MR. JUSTICE BLACK delivered the opinion of the Court.
October 30, 1936, the petitioner was indicted in the County Court of Erie County, New York, on a charge of
The punishments provided for this offense and for larceny are substantially the same. Both may, according to circumstances, range up to ten years at hard labor.
Although discharged from probation December 1, 1938, petitioner on December 27, 1945, made a motion in the nature of coram nobis in the Erie County Court asking that court to vacate and set aside its former conviction of petitioner, permit withdrawal of the plea of guilty, and for leave to plead de novo. There was a special reason why petitioner wished to vacate this judgment long after the probationary restraints of the sentence had been lifted. In the meantime he had pleaded guilty in the Chautauqua County Court, New York, to the crime of robbery second degree under an indictment charging him with robbery first degree. In accordance with the requirements of the
The grounds of the motion in the nature of coram nobis were that the Erie County Court had exceeded its power in accepting his plea of guilty to the offense of attempted grand larceny second degree under the indictment which charged him with the offense of receiving, concealing, and withholding property knowing it to have been stolen. He alleged that judgment of conviction in a case initiated by an indictment which did not include the charge to which he had pleaded guilty denied him his right under Art. 1, § 6 of the New York Constitution to be prosecuted for an infamous crime only on indictment of a grand jury,
It is again contended here that acceptance of petitioner's plea of guilty to attempted grand larceny second degree under an indictment which charged that he had bought, received, concealed, and withheld stolen property deprived him of his right under the New York Constitution to be prosecuted for an infamous crime only on a grand jury indictment and that consequently the Erie County judgment of conviction is a nullity. But this contention
Petitioner next argues that the State has failed to supply him an available remedy to attack the judgment against him and that such a failure denies him due process of law guaranteed by the Fourteenth Amendment. See Mooney v. Holohan, 294 U.S. 103, 113. But this contention falls with its premise. Petitioner, within the periods prescribed by New York statutes, could have challenged any alleged errors of state law either by filing a motion to withdraw his plea of guilty, or a motion in arrest of judgment, or by taking a direct appeal from the original judgment.
Petitioner further challenges the judgment as a denial of due process upon the ground that the indictment charged him with one offense and that the judgment was based on a plea of guilty to an entirely separate offense.
There is close kinship between the offense of larceny and that of receiving stolen property knowing that it was stolen. When related to the same stolen goods, as here, the two crimes certainly may fairly be said to be "connected with the same transaction" as the New York Court of Appeals noted in the Wachowicz case. 293 N.Y. at 367, 57 N.E.2d at 56. A person commits larceny under New York law if he "unlawfully obtains or appropriates" an article, N.Y. Penal Law § 1294; he violates the receiving of stolen property statute if he "in any way . . . conceals, withholds, or aids in concealing or withholding . . . property, knowing the same to have been stolen, or appropriated wrongfully in such a manner as to constitute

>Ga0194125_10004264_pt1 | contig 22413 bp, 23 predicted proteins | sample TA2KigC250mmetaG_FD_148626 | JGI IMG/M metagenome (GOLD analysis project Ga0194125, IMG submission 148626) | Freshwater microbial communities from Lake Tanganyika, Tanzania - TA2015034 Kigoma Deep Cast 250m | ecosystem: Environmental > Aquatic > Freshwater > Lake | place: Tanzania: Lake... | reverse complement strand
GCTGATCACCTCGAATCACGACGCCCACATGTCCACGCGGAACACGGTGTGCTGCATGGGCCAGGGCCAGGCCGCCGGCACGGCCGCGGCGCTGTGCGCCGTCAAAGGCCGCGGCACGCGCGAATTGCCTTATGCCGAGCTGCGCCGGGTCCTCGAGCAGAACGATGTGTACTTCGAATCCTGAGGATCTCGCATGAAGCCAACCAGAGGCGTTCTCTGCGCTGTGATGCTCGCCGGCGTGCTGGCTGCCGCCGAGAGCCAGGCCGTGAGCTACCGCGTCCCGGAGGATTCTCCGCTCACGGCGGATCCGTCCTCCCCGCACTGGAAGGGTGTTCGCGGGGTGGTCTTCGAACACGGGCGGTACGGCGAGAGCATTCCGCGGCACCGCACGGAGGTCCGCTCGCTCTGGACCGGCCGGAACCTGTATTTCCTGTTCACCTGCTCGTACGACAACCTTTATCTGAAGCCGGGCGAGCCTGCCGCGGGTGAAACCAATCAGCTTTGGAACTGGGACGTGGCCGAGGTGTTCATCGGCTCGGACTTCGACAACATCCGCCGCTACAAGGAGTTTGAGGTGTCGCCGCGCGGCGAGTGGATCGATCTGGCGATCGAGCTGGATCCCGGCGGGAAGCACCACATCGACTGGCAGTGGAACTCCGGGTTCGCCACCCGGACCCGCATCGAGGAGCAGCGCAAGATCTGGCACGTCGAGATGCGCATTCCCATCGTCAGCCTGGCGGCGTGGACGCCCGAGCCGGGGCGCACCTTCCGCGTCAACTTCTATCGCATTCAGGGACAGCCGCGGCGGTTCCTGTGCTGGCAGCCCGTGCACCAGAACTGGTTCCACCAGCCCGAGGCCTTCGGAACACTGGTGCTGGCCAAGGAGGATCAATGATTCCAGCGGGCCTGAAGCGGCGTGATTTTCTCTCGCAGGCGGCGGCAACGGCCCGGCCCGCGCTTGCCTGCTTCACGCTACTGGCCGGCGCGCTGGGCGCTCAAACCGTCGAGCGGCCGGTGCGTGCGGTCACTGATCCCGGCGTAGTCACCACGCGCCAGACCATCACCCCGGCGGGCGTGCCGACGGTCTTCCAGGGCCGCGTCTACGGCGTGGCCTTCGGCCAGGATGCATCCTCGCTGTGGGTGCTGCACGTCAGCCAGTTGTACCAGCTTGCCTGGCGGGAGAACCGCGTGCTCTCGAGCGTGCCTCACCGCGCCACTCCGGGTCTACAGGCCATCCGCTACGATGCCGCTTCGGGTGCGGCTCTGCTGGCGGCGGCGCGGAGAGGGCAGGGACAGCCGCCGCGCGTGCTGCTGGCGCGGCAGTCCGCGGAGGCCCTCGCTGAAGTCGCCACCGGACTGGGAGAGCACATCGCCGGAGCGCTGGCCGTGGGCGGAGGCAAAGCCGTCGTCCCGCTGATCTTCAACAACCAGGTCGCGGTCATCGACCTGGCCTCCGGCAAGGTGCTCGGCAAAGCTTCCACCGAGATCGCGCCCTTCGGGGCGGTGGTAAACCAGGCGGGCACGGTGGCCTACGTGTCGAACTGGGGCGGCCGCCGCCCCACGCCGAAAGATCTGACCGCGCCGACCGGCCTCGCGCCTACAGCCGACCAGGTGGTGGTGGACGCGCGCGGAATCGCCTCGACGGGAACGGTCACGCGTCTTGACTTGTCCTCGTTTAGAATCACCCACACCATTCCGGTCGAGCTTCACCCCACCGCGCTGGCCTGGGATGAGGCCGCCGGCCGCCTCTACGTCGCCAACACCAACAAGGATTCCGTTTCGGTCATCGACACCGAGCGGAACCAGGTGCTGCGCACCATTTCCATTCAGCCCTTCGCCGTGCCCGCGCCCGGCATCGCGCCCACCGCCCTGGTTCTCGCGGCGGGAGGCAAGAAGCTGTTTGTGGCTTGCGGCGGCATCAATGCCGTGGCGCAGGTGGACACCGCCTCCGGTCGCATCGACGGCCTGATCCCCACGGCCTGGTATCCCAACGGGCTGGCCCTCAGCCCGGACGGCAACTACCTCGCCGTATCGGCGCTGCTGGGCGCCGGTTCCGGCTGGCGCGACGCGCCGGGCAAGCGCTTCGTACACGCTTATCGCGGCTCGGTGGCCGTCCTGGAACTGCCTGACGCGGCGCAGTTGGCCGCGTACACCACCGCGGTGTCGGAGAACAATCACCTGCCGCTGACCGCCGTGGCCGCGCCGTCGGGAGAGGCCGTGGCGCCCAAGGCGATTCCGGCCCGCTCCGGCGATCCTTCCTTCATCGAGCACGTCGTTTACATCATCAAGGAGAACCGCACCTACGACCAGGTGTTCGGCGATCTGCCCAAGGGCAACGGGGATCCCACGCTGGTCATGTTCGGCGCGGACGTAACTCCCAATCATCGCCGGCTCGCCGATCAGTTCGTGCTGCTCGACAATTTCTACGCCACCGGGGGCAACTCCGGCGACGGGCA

It would be exaltation of technical precision to an unwarranted degree to say that the indictment here did not inform petitioner that he was charged with substantial elements of the crime of larceny thereby enabling him, as a means of cutting his sentence in half, to agree to plead guilty to an attempted larceny. Procedural requirements are essential constitutional safeguards in our system of criminal law. These safeguards should constantly and vigilantly be observed to afford those accused of crime every fair opportunity to defend themselves. This petitioner had such opportunity. Months after his first appearance in court he came back and pleaded guilty to an attempt wrongfully to "withhold" the very property of another which the indictment had originally charged him with wrongfully "withholding."
MR. JUSTICE DOUGLAS dissents.
MR. JUSTICE FRANKFURTER, concurring.
The New York Constitution requires that prosecution for an "infamous crime" be upon indictment by grand jury. The New York Court of Appeals has held that this constitutional requirement does not nullify the acceptance by a trial court of a plea of guilty to the offense of attempted grand larceny, second degree, upon an indictment for knowingly receiving stolen goods. Since, so far as the United States Constitution is concerned, the States may dispense with accusations by grand juries, it is for New York and not for us to decide when the procedural requirements of New York law not touching those fundamental safeguards which the United States Constitution protects, are satisfied. What is here challenged is New York's determination that the knowing receipt of stolen goods is sufficiently related to larceny so as to permit acceptance of a plea of guilty of the latter on the assumption that an indictment for one affords adequate notice of the other. Surely this does not rise to the dignity of a substantial federal question. In the early days of the Fourteenth Amendment, this Court deemed it appropriate to remind that that Amendment had not made this Court an appellate tribunal to supervise the administration of the criminal law of the States. It is not irrelevant to recall this admonition.